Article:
Scientific Opinion on Mineral Oil Hydrocarbons in Food


Panel on Contaminants in the Food Chain
EFSA Journal
EFSA Journal 2012;10(6):2704 [185 pp.].
Panel Members
Jan Alexander, Diane Benford, Alan Raymond Boobis, Sandra Ceccatelli, Bruce Cottrill, Jean-Pierre Cravedi, Alessandro Di Domenico, Daniel Doerge, Eugenia Dogliotti, Lutz Edler, Peter Farmer, Metka Filipič, Johanna Fink-Gremmels, Peter Fürst, Thierry Guérin, Helle Katrine Knutsen, Miroslav Machala, Antonio Mutti, Martin Rose, Josef Rudolf Schlatter and Rolaf van Leeuwen.

The CONTAM Panel wishes to thank the members of the CONTAM Working Group on Mineral hydrocarbons in Food for the preparation of this opinion: Jan Alexander, Jan Beens, Alan Boobis, Jean-Pierre Cravedi, Koni Grob, Thierry Guérin, Unni Cecilie Nygaard, Karla Pfaff, Shirley Price, and Paul Tobback. For the support on the sections relevant to the occurrence of mineral oil hydrocarbons in food contact materials and exposure from foods packed in recycled paper, the CONTAM Panel wishes to thank the EFSA Panel on Food Contact Materials, Enzymes, Flavourings and Processing Aids (CEF Panel): Ulla Beckman Sundh, Mona-Lise Binderup, Leon Brimer, Laurence Castle, Karl-Heinz Engel, Roland Franz, Nathalie Gontard, Rainer Gürtler, Trine Husøy, Klaus-Dieter Jany, Catherine Leclercq, Jean-Claude Lhuguenot, Wim Mennes, Maria Rosaria Milana, Iona Pratt, Kettil Svensson, Fidel Toldrá, Detlef Wölfle,

Opinion of the Scientific Committee/Scientific Panel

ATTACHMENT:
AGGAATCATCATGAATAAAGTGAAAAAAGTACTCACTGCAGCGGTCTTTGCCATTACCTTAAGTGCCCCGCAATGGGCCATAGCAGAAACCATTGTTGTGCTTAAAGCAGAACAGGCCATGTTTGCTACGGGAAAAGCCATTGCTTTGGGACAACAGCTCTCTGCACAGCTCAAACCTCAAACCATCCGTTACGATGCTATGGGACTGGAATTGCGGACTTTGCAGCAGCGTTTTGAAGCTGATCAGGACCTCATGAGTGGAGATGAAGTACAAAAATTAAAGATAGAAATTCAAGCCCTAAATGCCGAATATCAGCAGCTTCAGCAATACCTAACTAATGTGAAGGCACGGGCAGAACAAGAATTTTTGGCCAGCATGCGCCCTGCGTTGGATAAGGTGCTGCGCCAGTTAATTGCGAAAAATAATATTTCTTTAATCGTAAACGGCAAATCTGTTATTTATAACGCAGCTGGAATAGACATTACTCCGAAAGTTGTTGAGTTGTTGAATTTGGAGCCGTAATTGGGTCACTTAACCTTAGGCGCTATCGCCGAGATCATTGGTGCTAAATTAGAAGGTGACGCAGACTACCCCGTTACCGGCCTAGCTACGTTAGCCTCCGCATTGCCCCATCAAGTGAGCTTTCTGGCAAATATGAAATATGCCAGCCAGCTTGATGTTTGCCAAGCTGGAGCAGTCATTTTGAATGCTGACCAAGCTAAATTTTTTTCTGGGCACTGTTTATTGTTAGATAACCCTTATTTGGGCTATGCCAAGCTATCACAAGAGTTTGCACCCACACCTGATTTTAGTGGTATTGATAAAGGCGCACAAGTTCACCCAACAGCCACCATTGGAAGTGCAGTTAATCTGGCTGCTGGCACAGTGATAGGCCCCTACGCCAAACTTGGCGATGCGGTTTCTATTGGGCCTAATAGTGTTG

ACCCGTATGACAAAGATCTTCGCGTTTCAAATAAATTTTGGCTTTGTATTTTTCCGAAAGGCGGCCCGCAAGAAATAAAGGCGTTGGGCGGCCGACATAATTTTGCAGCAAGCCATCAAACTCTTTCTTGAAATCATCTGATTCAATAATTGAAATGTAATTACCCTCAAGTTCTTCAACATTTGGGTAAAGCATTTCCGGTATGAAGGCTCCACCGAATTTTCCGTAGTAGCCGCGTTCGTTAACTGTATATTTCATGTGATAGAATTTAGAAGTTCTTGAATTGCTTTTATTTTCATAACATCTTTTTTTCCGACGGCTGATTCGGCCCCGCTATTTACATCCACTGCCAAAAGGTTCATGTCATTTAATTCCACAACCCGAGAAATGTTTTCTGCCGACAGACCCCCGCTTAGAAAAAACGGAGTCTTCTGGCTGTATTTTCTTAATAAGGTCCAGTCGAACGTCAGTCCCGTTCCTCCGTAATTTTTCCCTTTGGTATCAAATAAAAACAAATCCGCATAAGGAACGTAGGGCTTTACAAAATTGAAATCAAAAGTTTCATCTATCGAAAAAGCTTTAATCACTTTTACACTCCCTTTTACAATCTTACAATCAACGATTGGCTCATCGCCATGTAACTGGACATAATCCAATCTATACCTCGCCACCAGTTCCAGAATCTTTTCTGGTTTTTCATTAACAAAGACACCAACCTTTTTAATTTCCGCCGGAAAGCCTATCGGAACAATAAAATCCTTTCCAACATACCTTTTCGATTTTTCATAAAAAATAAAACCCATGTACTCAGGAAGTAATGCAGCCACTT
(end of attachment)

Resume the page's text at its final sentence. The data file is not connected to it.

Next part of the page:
On request from
European Commission
Question Number
3 May 2012
Published in the EFSA Journal
6 June 2012
Last Updated
28 August 2013. This version replaces the previous one/s.
European Food Safety Authority (EFSA), Parma, Italy

Consumers are exposed to a range of mineral oil hydrocarbons (MOH) via food.  Mineral oil saturated hydrocarbons (MOSH) consist of linear and branched alkanes, and alkyl-substituted cyclo-alkanes, whilst mineral oil aromatic hydrocarbons (MOAH) include mainly alkyl-substituted polyaromatic hydrocarbons. Products, commonly specified according to their physico-chemical properties, may differ in chemical composition depending on the oil source. Technical grade MOH contain 15 - 35 % MOAH, which is minimised in food grade MOSH (white oils). Major sources of MOH in food are food packaging and additives, processing aids, and lubricants. Estimated MOSH exposure ranged from 0.03 to 0.3 mg/kg b.w. per day, with higher exposure in children. Specific production practices of bread and grains may provide additional MOSH exposure. Except for white oils, exposure to MOAH is about 20 % of that of MOSH. Absorption of alkanes with carbon number above C35 is negligible. Branched and cyclic alkanes are less efficiently oxidised than n-alkanes. MOSH from C16 to C35 may accumulate and cause microgranulomas in several tissues including lymph nodes, spleen and liver. Hepatic microgranulomas associated with inflammation in Fischer 344 rats were considered the critical effect. The no-observed-adverse-effect level for induction of liver microgranulomas by the most potent MOSH, 19 mg/kg b.w. per day, was used as a Reference Point for calculating margins of exposure (MOEs) for background MOSH exposure. MOEs ranged from 59 to 680. Hence, background exposure to MOSH via food in Europe was considered of potential concern. Foodborne MOAH with three or more, non- or simple-alkylated, aromatic rings may be mutagenic and carcinogenic, and therefore of potential concern. Revision of the existing acceptable daily intake for some food grade MOSH is warranted on the basis of new toxicological information.

Mineral oil hydrocarbons (MOH), alkanes, aromatic hydrocarbons, analysis, sources of MOH, human dietary exposure, toxicokinetics, toxicity, risk assessment, margin of exposure (MOE), acceptable daily intake (ADI), food contact materials
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